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Am J Obstet Gynecol. 1986 Nov;155(5):947-54.

Proportional weight gain and complications of pregnancy, labor, and delivery in healthy women of normal prepregnant stature.

Erratum in

  • Am J Obstet Gynecol 1987 Jul;157(1):217.


Detailed reproductive information was obtained through interview at early prenatal visits to hospital clinics, private medical groups, or health maintenance organizations for 4186 women delivered at Yale-New Haven Hospital. From these women, 1,396 were selected who had no preexisting chronic disease, were within their normal prepregnant weight for height as determined by Quetelet's Index (weight2/height2), and were delivered of single infants with no major congenital malformations between 37 and 42 weeks. These women were divided into four quartiles according to their proportional weight gain (weight gain/prepregnant weight): quartile 1 = gains less than or equal to 15%; quartile 2 = gains 16% to 25%; quartile 3 = gains 26% to 35%; quartile 4 = gains greater than 35%. Complications of pregnancy, labor, and delivery were recorded within 2 days of delivery. Compared with the women in quartile 2 those in quartile 4 were 3.8 times more likely to develop gestational hypertension and had a fourfold risk of becoming preeclamptic. They were also significantly more likely to require cesarean section. The size of the infant was a significant risk factor for prolonged second stage of labor in primigravid women (greater than 2 hours) but not in multigravid women (greater than 1 hour). Weight gains of more than 35% almost doubled the risk of a prolonged second stage of labor for multigravid women. High proportional gains were not associated with adverse neonatal outcomes. Clinicians should consider proportional weight gain when advising healthy women about weight gain during pregnancy.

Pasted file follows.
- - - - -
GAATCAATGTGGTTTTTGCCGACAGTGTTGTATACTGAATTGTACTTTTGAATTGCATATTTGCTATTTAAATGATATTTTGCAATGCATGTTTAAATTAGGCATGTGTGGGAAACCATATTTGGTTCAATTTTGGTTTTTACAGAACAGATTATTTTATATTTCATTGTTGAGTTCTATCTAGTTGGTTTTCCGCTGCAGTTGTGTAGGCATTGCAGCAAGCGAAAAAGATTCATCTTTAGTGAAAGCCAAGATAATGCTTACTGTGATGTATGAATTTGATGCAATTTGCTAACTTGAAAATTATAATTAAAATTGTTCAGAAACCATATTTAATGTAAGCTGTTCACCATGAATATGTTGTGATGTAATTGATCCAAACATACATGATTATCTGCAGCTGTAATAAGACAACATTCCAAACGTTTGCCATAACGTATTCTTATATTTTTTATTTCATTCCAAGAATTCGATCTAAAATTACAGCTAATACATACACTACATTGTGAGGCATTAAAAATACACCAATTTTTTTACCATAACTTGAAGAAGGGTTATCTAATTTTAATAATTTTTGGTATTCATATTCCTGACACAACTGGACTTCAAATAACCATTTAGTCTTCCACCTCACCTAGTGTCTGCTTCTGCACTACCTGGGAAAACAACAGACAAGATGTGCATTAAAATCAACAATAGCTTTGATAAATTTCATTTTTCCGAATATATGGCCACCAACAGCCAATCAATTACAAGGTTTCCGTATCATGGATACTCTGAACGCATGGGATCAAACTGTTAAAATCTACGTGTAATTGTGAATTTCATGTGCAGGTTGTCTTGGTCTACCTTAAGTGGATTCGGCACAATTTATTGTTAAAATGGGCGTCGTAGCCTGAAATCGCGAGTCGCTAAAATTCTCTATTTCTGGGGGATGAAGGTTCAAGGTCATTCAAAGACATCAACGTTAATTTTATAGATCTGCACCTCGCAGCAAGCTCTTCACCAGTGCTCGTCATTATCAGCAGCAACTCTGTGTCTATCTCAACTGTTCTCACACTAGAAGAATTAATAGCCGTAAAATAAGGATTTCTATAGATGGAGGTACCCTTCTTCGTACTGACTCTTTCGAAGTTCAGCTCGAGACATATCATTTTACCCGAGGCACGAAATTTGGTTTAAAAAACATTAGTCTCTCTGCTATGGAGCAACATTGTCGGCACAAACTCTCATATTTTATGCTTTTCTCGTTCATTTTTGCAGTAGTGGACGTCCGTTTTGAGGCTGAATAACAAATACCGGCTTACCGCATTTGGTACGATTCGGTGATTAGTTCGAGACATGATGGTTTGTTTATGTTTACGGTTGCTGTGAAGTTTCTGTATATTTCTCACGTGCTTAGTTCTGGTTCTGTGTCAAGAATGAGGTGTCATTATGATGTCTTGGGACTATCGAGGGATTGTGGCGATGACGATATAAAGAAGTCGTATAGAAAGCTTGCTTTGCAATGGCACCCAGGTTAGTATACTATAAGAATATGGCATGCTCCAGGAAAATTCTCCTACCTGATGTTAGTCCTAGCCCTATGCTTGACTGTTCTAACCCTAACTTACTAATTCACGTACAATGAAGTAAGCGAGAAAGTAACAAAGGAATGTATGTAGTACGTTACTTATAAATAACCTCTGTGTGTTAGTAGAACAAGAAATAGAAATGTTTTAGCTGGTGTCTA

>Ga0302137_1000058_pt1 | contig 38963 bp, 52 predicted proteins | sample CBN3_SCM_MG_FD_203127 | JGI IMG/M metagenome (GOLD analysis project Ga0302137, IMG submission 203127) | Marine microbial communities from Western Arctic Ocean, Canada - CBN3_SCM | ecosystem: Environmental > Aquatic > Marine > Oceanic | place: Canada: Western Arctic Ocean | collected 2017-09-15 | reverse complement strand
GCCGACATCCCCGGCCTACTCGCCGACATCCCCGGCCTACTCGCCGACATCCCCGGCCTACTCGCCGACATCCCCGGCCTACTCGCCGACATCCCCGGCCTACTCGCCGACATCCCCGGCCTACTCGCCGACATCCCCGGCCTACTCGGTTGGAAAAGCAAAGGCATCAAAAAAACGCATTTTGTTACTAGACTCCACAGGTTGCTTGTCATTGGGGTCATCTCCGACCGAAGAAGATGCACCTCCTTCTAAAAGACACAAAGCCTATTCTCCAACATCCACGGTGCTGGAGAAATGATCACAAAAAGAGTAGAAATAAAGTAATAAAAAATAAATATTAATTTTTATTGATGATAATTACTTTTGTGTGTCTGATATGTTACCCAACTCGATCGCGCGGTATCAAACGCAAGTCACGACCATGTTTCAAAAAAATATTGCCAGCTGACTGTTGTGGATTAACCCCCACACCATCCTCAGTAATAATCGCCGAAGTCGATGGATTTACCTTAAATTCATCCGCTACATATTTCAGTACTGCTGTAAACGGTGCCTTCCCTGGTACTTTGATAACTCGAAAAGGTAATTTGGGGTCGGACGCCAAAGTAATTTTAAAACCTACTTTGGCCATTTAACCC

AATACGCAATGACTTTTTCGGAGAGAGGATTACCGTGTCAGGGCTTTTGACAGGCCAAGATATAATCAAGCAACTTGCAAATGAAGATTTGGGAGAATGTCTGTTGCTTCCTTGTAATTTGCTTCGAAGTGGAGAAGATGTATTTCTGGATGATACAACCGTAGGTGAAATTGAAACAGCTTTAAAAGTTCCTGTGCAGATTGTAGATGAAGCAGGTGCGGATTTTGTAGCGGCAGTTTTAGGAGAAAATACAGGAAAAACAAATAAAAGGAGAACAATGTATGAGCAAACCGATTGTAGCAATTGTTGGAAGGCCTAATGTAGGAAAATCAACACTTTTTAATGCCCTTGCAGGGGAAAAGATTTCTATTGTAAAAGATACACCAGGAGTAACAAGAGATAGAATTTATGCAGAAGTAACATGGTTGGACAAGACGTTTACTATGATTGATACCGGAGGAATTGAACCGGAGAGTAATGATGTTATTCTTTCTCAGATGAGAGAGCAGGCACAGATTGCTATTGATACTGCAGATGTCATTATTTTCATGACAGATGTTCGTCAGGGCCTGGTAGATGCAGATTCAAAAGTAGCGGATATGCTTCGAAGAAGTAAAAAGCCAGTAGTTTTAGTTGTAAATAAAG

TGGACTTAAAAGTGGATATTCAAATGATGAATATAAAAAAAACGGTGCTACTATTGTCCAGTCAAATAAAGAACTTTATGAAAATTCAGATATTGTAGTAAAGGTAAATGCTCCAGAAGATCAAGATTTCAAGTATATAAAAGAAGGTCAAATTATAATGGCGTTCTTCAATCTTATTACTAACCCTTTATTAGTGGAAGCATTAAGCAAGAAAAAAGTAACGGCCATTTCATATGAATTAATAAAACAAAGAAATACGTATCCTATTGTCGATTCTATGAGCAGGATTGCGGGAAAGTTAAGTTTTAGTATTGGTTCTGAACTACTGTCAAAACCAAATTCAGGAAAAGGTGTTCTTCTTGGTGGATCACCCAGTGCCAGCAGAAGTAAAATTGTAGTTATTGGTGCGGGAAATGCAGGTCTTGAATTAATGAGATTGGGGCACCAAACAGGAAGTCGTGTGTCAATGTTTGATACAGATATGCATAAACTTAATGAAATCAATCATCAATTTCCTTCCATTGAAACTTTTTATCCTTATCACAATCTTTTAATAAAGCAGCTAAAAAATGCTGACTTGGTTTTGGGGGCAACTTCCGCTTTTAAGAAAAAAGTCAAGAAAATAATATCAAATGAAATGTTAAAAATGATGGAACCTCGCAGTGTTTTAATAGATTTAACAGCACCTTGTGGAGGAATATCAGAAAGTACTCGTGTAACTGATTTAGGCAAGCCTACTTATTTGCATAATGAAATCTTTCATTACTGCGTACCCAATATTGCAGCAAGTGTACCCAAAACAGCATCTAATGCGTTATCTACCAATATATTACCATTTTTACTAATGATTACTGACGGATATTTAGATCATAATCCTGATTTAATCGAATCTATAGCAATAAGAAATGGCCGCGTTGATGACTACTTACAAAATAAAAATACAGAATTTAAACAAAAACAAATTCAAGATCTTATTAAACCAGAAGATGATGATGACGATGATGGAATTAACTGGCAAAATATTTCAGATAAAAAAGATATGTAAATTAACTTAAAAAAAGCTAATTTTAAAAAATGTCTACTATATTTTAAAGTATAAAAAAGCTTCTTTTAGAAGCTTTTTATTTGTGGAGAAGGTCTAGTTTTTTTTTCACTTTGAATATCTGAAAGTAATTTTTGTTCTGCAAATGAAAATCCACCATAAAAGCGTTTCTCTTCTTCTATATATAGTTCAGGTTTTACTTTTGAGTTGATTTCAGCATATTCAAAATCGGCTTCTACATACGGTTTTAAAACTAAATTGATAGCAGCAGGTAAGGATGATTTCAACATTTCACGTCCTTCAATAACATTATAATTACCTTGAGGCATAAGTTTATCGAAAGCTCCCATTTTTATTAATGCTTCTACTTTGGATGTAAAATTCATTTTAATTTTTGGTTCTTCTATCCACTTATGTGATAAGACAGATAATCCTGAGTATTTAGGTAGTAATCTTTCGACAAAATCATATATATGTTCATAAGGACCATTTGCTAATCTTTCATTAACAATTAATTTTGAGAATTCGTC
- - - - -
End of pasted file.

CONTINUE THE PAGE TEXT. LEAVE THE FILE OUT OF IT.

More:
[Indexed for MEDLINE]

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